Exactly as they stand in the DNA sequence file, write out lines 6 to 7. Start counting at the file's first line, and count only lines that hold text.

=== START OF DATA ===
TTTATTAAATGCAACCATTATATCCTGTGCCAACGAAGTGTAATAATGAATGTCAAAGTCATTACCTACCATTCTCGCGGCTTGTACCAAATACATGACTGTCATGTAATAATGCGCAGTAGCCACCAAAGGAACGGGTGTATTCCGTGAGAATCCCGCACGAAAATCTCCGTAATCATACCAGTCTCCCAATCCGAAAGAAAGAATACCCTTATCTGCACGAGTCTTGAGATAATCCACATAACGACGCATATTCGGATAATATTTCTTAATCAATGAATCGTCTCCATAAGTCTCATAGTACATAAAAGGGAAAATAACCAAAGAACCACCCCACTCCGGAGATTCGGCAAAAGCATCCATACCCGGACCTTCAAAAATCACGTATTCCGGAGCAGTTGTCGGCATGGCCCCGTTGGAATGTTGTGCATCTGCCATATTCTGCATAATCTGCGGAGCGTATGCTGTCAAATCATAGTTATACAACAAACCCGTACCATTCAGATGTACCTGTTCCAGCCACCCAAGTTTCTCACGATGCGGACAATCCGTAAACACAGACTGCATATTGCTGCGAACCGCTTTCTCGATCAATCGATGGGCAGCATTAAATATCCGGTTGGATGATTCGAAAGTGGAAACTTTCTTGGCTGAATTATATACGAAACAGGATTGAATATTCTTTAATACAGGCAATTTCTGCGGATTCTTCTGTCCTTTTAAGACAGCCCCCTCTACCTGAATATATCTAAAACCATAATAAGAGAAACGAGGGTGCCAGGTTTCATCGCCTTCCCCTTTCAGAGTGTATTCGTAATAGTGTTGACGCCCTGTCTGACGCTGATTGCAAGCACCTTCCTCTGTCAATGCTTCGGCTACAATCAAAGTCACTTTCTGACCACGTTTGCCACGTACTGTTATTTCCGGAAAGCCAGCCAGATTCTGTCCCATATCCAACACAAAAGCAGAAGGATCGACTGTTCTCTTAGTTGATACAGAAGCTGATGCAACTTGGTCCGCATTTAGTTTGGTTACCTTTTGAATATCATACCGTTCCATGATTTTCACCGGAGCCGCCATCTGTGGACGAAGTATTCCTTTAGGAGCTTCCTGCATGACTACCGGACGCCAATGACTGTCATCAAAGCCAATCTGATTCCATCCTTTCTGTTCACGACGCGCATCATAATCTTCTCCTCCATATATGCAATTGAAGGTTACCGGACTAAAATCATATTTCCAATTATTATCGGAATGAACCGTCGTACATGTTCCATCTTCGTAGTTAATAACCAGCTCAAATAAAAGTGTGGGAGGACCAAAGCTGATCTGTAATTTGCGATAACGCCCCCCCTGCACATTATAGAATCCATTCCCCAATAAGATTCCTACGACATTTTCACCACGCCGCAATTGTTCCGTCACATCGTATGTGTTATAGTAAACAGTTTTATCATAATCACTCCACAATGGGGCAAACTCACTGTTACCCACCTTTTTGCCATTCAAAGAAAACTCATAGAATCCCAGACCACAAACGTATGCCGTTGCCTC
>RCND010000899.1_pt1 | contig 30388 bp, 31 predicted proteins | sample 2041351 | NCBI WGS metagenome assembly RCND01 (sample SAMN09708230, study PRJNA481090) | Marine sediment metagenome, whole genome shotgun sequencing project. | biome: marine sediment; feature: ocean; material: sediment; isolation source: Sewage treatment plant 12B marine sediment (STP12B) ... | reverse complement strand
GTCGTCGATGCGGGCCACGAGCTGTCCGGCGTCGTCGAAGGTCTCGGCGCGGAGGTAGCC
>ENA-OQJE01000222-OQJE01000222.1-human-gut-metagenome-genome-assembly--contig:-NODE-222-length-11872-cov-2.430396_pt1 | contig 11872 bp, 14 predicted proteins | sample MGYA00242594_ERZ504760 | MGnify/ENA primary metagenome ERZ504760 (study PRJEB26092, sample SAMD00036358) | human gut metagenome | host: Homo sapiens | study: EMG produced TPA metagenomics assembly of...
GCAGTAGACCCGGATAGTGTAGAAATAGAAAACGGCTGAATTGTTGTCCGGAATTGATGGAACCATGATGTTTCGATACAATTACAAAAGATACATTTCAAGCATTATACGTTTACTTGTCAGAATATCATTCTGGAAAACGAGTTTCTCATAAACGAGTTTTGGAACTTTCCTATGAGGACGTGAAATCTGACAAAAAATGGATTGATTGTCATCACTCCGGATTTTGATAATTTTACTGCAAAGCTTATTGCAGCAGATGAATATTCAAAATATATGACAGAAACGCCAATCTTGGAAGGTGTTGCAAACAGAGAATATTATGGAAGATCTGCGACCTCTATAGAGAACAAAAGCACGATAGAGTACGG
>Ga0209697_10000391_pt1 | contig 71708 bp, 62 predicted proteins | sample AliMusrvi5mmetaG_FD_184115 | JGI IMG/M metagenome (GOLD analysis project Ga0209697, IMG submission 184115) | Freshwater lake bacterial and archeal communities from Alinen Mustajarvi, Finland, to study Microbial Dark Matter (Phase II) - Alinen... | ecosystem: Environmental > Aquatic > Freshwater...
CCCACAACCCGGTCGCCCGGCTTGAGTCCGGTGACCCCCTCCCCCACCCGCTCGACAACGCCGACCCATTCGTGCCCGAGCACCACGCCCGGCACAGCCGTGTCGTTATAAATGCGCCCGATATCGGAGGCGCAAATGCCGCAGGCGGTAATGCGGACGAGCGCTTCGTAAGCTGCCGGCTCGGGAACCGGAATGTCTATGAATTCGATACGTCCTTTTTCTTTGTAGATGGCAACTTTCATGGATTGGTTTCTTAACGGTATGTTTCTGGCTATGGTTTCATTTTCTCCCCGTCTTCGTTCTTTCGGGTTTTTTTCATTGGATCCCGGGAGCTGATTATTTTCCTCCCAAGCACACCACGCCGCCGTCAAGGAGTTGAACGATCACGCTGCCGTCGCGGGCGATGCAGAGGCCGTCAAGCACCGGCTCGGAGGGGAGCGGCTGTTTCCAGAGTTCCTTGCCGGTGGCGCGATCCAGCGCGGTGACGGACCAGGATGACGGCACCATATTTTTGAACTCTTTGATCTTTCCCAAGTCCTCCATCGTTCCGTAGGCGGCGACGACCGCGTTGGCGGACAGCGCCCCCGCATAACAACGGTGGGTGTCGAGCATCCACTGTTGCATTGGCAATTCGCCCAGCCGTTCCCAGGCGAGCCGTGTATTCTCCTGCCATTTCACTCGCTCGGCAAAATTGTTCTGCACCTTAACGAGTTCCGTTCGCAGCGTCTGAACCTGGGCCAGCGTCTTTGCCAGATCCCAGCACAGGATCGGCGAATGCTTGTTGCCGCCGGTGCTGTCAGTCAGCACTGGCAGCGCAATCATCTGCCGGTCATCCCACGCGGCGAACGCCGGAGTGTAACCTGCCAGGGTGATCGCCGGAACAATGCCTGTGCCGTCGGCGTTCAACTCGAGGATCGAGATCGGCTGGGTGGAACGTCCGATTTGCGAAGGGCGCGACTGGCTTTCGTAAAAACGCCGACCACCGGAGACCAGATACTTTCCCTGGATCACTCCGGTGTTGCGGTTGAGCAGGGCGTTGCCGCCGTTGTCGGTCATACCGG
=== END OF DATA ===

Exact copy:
>Ga0209697_10000391_pt1 | contig 71708 bp, 62 predicted proteins | sample AliMusrvi5mmetaG_FD_184115 | JGI IMG/M metagenome (GOLD analysis project Ga0209697, IMG submission 184115) | Freshwater lake bacterial and archeal communities from Alinen Mustajarvi, Finland, to study Microbial Dark Matter (Phase II) - Alinen... | ecosystem: Environmental > Aquatic > Freshwater...
CCCACAACCCGGTCGCCCGGCTTGAGTCCGGTGACCCCCTCCCCCACCCGCTCGACAACGCCGACCCATTCGTGCCCGAGCACCACGCCCGGCACAGCCGTGTCGTTATAAATGCGCCCGATATCGGAGGCGCAAATGCCGCAGGCGGTAATGCGGACGAGCGCTTCGTAAGCTGCCGGCTCGGGAACCGGAATGTCTATGAATTCGATACGTCCTTTTTCTTTGTAGATGGCAACTTTCATGGATTGGTTTCTTAACGGTATGTTTCTGGCTATGGTTTCATTTTCTCCCCGTCTTCGTTCTTTCGGGTTTTTTTCATTGGATCCCGGGAGCTGATTATTTTCCTCCCAAGCACACCACGCCGCCGTCAAGGAGTTGAACGATCACGCTGCCGTCGCGGGCGATGCAGAGGCCGTCAAGCACCGGCTCGGAGGGGAGCGGCTGTTTCCAGAGTTCCTTGCCGGTGGCGCGATCCAGCGCGGTGACGGACCAGGATGACGGCACCATATTTTTGAACTCTTTGATCTTTCCCAAGTCCTCCATCGTTCCGTAGGCGGCGACGACCGCGTTGGCGGACAGCGCCCCCGCATAACAACGGTGGGTGTCGAGCATCCACTGTTGCATTGGCAATTCGCCCAGCCGTTCCCAGGCGAGCCGTGTATTCTCCTGCCATTTCACTCGCTCGGCAAAATTGTTCTGCACCTTAACGAGTTCCGTTCGCAGCGTCTGAACCTGGGCCAGCGTCTTTGCCAGATCCCAGCACAGGATCGGCGAATGCTTGTTGCCGCCGGTGCTGTCAGTCAGCACTGGCAGCGCAATCATCTGCCGGTCATCCCACGCGGCGAACGCCGGAGTGTAACCTGCCAGGGTGATCGCCGGAACAATGCCTGTGCCGTCGGCGTTCAACTCGAGGATCGAGATCGGCTGGGTGGAACGTCCGATTTGCGAAGGGCGCGACTGGCTTTCGTAAAAACGCCGACCACCGGAGACCAGATACTTTCCCTGGATCACTCCGGTGTTGCGGTTGAGCAGGGCGTTGCCGCCGTTGTCGGTCATACCGG